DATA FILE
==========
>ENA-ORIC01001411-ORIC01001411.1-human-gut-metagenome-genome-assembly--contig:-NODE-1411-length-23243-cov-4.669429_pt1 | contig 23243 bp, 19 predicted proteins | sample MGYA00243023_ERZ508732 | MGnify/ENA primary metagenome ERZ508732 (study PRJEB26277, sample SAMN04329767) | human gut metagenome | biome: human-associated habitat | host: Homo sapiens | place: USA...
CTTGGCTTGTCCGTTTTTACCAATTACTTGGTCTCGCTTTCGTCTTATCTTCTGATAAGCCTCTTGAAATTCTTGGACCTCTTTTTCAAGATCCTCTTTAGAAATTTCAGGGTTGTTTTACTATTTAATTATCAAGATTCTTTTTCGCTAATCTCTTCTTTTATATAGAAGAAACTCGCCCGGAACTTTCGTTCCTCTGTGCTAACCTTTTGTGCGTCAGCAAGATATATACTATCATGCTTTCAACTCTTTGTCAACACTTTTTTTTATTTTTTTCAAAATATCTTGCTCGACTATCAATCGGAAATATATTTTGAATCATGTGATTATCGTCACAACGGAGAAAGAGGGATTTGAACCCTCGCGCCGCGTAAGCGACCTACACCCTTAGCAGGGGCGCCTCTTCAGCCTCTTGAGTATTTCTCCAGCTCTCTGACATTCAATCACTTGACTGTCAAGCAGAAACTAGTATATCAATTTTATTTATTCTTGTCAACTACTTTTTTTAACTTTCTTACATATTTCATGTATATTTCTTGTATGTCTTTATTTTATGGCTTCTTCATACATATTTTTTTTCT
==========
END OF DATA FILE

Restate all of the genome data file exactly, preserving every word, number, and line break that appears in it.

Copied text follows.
>ENA-ORIC01001411-ORIC01001411.1-human-gut-metagenome-genome-assembly--contig:-NODE-1411-length-23243-cov-4.669429_pt1 | contig 23243 bp, 19 predicted proteins | sample MGYA00243023_ERZ508732 | MGnify/ENA primary metagenome ERZ508732 (study PRJEB26277, sample SAMN04329767) | human gut metagenome | biome: human-associated habitat | host: Homo sapiens | place: USA...
CTTGGCTTGTCCGTTTTTACCAATTACTTGGTCTCGCTTTCGTCTTATCTTCTGATAAGCCTCTTGAAATTCTTGGACCTCTTTTTCAAGATCCTCTTTAGAAATTTCAGGGTTGTTTTACTATTTAATTATCAAGATTCTTTTTCGCTAATCTCTTCTTTTATATAGAAGAAACTCGCCCGGAACTTTCGTTCCTCTGTGCTAACCTTTTGTGCGTCAGCAAGATATATACTATCATGCTTTCAACTCTTTGTCAACACTTTTTTTTATTTTTTTCAAAATATCTTGCTCGACTATCAATCGGAAATATATTTTGAATCATGTGATTATCGTCACAACGGAGAAAGAGGGATTTGAACCCTCGCGCCGCGTAAGCGACCTACACCCTTAGCAGGGGCGCCTCTTCAGCCTCTTGAGTATTTCTCCAGCTCTCTGACATTCAATCACTTGACTGTCAAGCAGAAACTAGTATATCAATTTTATTTATTCTTGTCAACTACTTTTTTTAACTTTCTTACATATTTCATGTATATTTCTTGTATGTCTTTATTTTATGGCTTCTTCATACATATTTTTTTTCT